Pete Souphom was slain on the farm he had worked for 20 years and hoped to pass down to his children.
“Pete wanted to build something; he built this farm and had something to leave behind.” “Obviously, this was not his plan, but he wanted to be able to leave behind and show his kids the work ethic that it takes to be successful,” said Josh Anderson with the Tennessee Bureau of Investigation.
Those ambitions were dashed on October 10, 2021, when Souphom was shot and died while mowing his lawn.
The first detective on the scene was interviewed by News 2. He stated that they had roughly the same amount of information that they did on day one.
“Basically, it seems like there’s nowhere to go with the no leads. It doesn’t seem like anybody heard or seen anything that night that would give us any leads as to a direction to look in,” said Detective Trey Green with the Bedford County Sheriff’s Office.
The case has been particularly difficult to solve because there are no nearby neighbors or camera recordings. That is why it is said that any information is beneficial.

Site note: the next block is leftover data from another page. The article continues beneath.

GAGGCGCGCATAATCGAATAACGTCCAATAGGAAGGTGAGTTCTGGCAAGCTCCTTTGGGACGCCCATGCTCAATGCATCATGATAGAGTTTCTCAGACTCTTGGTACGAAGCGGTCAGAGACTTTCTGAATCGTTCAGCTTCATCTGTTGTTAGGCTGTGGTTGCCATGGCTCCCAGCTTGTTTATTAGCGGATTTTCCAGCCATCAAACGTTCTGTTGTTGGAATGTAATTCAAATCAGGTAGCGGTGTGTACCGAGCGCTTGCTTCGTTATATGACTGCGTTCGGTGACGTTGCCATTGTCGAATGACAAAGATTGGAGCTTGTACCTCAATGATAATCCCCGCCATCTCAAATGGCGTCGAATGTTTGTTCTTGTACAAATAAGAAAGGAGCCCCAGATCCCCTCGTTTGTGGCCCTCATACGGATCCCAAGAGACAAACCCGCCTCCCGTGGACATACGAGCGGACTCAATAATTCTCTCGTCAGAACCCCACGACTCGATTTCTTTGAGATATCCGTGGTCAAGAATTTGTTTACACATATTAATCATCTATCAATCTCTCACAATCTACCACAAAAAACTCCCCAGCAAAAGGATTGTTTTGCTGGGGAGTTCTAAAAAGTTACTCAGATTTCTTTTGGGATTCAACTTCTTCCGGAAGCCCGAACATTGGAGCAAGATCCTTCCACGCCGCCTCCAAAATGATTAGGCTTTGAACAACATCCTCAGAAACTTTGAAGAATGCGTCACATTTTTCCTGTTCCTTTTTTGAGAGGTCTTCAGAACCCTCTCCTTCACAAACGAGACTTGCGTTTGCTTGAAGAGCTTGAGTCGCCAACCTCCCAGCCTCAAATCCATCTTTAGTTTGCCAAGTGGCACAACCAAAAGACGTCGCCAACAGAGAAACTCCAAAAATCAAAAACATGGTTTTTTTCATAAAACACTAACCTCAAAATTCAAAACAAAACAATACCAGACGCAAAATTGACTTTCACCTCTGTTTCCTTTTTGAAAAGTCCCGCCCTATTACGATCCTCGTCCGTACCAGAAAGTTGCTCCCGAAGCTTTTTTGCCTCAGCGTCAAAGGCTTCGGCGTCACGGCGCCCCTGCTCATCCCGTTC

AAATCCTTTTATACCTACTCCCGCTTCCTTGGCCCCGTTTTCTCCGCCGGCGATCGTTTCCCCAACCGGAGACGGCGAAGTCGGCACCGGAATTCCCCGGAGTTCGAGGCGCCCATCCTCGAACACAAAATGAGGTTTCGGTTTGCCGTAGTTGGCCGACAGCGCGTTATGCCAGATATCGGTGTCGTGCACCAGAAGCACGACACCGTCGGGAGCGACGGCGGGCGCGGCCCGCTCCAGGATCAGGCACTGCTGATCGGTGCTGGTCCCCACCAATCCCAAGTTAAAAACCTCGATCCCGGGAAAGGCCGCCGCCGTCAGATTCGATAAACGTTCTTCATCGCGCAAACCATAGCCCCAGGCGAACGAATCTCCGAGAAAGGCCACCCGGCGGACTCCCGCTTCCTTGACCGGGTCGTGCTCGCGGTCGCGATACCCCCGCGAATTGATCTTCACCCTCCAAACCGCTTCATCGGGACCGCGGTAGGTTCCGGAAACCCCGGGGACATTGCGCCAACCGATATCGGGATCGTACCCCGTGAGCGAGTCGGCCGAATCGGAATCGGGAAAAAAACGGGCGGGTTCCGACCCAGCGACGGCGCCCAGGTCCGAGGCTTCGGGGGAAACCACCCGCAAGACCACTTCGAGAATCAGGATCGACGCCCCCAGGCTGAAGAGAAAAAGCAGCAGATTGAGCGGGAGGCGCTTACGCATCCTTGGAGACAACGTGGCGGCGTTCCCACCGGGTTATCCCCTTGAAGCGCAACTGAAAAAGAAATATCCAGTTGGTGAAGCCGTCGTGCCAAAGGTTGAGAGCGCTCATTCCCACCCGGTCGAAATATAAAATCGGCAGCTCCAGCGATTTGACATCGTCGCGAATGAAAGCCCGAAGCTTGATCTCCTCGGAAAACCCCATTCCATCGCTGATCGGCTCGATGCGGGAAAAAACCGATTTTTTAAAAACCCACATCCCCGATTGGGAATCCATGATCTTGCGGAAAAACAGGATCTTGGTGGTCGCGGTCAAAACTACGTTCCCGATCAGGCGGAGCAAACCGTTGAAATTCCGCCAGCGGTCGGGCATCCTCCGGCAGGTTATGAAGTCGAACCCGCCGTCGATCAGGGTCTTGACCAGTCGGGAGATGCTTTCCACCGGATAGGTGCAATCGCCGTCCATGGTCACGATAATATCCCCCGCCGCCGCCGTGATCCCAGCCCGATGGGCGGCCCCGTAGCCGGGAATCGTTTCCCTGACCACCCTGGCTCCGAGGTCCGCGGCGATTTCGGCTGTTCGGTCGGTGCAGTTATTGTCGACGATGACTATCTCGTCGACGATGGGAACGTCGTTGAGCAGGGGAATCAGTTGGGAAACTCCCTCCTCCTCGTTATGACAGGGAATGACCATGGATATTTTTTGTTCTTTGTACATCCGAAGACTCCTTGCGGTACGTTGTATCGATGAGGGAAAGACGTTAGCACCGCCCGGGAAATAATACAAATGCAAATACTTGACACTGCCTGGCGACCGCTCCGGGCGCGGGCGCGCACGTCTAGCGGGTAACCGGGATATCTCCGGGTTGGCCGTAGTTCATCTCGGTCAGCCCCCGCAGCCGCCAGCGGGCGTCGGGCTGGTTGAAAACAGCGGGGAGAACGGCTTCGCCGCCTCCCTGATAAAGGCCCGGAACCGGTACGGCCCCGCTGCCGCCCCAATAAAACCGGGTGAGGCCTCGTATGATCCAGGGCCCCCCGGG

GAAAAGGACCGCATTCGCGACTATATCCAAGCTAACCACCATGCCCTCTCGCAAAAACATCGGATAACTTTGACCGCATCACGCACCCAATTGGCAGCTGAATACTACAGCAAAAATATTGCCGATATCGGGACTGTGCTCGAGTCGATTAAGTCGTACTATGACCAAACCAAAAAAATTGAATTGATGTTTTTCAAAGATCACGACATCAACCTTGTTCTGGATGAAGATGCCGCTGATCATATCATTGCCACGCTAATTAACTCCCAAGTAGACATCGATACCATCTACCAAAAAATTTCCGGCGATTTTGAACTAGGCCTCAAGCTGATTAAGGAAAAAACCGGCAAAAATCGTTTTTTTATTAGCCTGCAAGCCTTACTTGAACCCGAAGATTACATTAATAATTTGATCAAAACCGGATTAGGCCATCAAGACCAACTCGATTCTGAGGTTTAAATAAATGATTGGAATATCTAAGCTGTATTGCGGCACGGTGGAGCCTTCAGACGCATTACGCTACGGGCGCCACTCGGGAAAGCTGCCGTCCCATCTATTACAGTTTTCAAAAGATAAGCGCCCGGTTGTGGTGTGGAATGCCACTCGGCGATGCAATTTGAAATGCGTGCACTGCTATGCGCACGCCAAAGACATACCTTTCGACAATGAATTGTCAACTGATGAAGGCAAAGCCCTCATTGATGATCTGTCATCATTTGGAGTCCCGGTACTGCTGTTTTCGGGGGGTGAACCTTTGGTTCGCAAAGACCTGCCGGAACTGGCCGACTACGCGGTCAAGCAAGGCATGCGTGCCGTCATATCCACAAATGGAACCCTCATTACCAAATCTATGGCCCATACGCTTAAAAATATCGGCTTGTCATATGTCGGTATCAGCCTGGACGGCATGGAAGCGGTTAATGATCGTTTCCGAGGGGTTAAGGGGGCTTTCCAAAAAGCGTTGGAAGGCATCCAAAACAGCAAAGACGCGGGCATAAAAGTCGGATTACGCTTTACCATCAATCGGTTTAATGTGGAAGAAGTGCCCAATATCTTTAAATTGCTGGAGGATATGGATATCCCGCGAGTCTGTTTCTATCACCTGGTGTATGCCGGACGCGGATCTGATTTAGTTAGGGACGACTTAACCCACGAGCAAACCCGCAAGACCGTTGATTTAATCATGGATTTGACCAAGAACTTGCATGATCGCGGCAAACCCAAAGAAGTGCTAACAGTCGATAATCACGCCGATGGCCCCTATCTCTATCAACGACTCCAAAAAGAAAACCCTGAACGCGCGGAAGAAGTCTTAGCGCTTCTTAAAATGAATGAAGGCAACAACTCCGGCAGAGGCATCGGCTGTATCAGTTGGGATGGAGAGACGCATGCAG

“A lot of times, individuals are apprehensive about becoming engaged. It’s now or never to become involved… If anyone saw or heard something, such as a gunshot, a car door bang, or an argument, “anything of that type would be extremely useful,” Anderson added.
Despite the fact that discovering Souphom’s killer will be difficult, cops say the case is personal to them.
“It’s one thing to bring Pete’s killer to prison, but it’s another to just give closure to the family and make sense of this senseless murder,” Anderson said.